The Secret of Wilhelm Storitz, by Jules Verne

My book on the history and physics of invisibility is off to the publisher for final approval, though there’s still some little stuff I want to add, including a comprehensive bibliography of stories about invisibility. Along the way, I’ve read a lot of stories about invisibility in science fiction, and I thought I’d share some thoughts about some of those books, since there wasn’t enough space — or excuse — to go into detail on all of them in my own text.

With my cat physics book, I was surprised at how many little things I learned even up to the final weeks before sending it to the publisher, and with my invisibility book, it has been no different. I did a last-minute literature search to see if there were any interesting stories about invisibility I had missed, and came across a novel written by none other than the famed Jules Verne (1828-1905), author of Journey to the Center of the Earth (1864) and Twenty Thousand Leagues Under the Sea (1870).

The novel is The Secret of Wilhelm Storitz, written in 1897 but not released until after Verne’s death. It was first published in 1910 after heavy editing by Verne’s son Michel. Remarkably, an English version of Verne’s original manuscript was not published until 2011, by The University of Nebraska Press.

I snapped up a copy as soon as I learned of its existence, and read it in a few days. What did I think of Verne’s last manuscript?

The story is narrated by the Frenchman Henry Vidal, telling the story of his journey to Ragz, in Hungary, to attend the wedding of his brother Marc Vidal to the beautiful Myra Roderich, the daughter of a successful doctor. But even before he departs for Ragz, Henry learns that Myra and her family had rejected an offer of marriage from a sinister German named Wilhelm Storitz. Nevertheless, Henry has a pleasant trip down the Danube to Ragz, and the first few days of his visit and meeting with his new in-laws are a delight.

But then mysterious and sinister things start to happen. The wedding notice of Myra and Marc is found ripped to shreds at the town hall, though nobody should have been able to get to it without at least being seen. Then, at the engagement party, an unseen intruder disrupts the ceremony, singing offensive songs and stealing the bridal wreath in full view of all the party guests.

It soon becomes clear that Wilhelm Storitz, the son of a famed chemist Otto Storitz, has learned the secret of invisibility from his late father, and is using it to wreak havoc upon the Roderich family. His attacks escalate, and the entire city is thrown into a panic. Can Storitz be stopped before irreparable damage is done?

Storitz seems clearly inspired by H.G. Wells’ The Invisible Man, as Verne began writing the novel the same year that Wells’ masterpiece came out. There are striking similarities, in that both novels feature an invisible madman using his powers to cause violence and panic. Verne does not spend as much time as Wells did in explaining how the invisibility is accomplished, however, and simply hints at the use of “Roentgen rays” — what most people know today as X-rays. Immediately after their discovery, X-rays were indelibly associated with invisibility, no doubt because of their ability to seemingly make the human body transparent. Wells used this explanation in his own novel, though with much more detail and optics.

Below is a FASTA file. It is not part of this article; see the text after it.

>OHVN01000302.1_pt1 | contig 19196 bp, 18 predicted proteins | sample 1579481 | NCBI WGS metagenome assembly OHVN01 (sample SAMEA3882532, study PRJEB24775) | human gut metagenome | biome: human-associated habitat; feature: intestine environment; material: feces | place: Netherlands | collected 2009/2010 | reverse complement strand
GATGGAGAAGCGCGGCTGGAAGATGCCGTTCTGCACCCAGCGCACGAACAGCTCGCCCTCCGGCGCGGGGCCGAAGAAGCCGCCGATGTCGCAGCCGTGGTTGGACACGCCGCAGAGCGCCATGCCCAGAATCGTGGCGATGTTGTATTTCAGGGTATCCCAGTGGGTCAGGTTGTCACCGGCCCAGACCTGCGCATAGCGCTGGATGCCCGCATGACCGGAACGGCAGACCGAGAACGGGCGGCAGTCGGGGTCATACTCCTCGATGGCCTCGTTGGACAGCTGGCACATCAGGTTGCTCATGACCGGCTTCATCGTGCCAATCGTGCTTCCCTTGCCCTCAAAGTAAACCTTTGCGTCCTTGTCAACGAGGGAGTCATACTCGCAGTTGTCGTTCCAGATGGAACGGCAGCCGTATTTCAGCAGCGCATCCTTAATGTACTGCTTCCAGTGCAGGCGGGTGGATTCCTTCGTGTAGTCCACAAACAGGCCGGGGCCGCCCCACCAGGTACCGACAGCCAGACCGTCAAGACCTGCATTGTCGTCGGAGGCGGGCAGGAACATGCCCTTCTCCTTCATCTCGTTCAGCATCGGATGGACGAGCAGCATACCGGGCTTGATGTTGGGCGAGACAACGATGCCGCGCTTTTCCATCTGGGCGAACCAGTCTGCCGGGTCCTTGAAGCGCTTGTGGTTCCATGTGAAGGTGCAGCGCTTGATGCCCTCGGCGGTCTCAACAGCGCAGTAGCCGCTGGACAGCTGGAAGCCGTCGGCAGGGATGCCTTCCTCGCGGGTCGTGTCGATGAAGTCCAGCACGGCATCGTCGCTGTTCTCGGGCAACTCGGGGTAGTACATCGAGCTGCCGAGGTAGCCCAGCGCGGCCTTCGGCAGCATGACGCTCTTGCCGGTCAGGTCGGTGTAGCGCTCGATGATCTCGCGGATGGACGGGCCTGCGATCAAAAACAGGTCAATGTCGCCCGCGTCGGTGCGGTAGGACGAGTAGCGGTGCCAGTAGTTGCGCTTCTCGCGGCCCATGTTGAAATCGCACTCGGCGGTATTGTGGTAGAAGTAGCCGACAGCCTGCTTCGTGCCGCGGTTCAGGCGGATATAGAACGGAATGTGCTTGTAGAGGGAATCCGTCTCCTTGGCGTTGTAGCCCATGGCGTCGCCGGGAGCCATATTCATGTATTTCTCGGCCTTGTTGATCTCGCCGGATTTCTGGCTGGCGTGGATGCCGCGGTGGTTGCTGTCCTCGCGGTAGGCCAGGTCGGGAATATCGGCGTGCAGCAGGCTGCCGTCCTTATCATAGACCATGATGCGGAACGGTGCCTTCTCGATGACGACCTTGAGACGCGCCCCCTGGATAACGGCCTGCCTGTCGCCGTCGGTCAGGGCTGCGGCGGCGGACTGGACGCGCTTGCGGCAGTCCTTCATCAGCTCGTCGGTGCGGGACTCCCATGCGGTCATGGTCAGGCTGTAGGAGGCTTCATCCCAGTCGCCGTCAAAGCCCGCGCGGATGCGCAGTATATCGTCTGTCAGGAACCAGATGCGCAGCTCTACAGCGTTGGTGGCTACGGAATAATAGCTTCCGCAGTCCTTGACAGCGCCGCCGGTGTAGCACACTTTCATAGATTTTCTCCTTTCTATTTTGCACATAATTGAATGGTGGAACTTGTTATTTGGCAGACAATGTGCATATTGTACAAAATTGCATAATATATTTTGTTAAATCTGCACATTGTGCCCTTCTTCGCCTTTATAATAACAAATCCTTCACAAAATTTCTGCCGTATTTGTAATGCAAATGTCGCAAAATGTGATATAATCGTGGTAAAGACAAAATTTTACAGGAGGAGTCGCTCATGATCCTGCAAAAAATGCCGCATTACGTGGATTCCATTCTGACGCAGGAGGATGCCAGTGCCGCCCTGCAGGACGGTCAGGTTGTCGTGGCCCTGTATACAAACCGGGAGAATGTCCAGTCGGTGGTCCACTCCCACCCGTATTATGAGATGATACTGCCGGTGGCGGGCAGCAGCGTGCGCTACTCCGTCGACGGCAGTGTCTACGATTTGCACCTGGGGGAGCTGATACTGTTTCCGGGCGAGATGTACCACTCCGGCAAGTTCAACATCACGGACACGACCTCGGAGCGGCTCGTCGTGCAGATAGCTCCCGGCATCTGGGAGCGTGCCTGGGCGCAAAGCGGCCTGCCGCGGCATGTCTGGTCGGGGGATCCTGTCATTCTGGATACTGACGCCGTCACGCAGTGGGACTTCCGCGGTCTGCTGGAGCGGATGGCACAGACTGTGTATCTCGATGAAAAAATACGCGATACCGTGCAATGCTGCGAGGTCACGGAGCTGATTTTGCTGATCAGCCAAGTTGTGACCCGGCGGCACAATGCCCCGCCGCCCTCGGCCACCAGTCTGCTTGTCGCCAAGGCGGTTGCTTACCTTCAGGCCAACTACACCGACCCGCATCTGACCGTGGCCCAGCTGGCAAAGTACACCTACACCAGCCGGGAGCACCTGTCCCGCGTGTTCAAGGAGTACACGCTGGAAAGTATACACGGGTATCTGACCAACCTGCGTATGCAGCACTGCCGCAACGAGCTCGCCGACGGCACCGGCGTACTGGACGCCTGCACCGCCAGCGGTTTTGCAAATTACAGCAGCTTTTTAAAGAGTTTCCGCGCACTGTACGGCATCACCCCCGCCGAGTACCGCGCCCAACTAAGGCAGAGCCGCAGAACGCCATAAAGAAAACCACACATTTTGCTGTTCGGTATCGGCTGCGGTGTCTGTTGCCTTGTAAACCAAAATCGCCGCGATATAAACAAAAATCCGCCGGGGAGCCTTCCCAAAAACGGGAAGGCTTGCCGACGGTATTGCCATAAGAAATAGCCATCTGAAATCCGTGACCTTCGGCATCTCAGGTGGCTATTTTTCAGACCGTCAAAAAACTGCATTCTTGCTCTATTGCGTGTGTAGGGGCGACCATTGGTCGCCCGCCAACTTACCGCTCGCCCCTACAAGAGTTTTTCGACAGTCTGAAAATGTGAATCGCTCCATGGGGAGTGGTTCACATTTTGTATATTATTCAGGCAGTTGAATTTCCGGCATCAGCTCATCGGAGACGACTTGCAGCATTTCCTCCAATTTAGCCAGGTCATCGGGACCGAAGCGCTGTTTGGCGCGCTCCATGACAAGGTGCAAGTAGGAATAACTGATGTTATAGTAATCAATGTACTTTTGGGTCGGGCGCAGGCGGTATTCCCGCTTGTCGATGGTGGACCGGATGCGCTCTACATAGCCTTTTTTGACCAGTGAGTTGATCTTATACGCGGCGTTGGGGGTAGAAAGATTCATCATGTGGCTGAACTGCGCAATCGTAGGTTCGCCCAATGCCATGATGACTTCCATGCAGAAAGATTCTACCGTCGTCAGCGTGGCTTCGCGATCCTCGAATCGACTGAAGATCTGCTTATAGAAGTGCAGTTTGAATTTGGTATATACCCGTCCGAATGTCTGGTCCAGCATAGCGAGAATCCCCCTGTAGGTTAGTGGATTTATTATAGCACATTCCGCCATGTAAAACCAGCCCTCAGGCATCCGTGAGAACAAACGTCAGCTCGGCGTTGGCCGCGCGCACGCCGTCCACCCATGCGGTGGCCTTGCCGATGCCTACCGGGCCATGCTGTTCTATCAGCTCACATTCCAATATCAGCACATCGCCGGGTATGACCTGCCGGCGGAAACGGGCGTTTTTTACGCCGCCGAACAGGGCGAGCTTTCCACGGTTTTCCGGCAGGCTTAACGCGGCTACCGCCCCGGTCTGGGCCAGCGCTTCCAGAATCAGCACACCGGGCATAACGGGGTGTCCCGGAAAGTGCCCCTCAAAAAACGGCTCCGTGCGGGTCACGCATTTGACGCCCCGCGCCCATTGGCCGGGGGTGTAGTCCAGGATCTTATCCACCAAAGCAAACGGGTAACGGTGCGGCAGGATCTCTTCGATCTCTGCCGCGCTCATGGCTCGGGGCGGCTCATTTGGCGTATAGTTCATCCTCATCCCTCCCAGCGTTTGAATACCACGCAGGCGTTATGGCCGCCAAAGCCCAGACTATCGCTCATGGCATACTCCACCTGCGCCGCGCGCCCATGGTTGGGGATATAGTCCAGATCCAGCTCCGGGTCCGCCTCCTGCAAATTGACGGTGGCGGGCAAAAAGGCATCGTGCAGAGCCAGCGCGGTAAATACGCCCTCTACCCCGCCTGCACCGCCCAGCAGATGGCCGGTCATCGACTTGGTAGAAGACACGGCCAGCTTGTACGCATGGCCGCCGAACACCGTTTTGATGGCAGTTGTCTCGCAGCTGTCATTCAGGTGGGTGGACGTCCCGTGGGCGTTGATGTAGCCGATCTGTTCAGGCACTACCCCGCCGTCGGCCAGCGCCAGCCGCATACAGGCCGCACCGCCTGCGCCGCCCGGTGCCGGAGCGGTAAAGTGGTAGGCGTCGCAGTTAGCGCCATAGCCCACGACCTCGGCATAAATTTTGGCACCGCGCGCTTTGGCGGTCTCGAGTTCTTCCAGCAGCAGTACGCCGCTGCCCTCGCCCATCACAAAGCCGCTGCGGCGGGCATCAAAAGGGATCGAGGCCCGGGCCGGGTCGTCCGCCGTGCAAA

Overall, though it is a fascinating read, I can see why Storitz is not as well known as The Invisible Man. The story is relatively straightforward, and has none of the science fiction depth of Wells’ own book. It is also relatively slow-going: the book begins with what could really be described as a travelogue, as Henry describes in minute detail his travel down the Danube to Ragz. It is a lovely enough description, but not exactly what people are usually looking for in their science fiction and horror.

The novel does have a surprisingly dark ending. I will not share the details here, but it is uncharacteristically grim for novels of this sort at the time. When Michel rewrote his late father’s work, he modified the ending to be a more traditional happy ending.

There is some unintended humor in reading the book, and it is explained in the introduction to the 2011 edition. In 1870, France and Germany went to war in what is called the Franco-Prussian war, and France ended up being defeated within a year. This left Verne with a great hatred towards Germans and Germany, and he channeled his rage into the sinister character of Wilhelm Storitz. Verne’s hatred of Germans is reflected in every benevolent character in the book, who regard “that German” with a disgust that is quite comical in hindsight.

So: The Secret of Wilhelm Storitz is not a great book, but it is a fascinating bit of literary history, and often unintentionally funny. It is also illustrative of the explosive interest in invisibility that appeared in society in the wake of the discovery of X-rays.

And I should add that I am grateful to The University of Nebraska Press for releasing this unaltered edition!

This entry was posted in Invisibility, Science fiction, Weird fiction. Bookmark the permalink.

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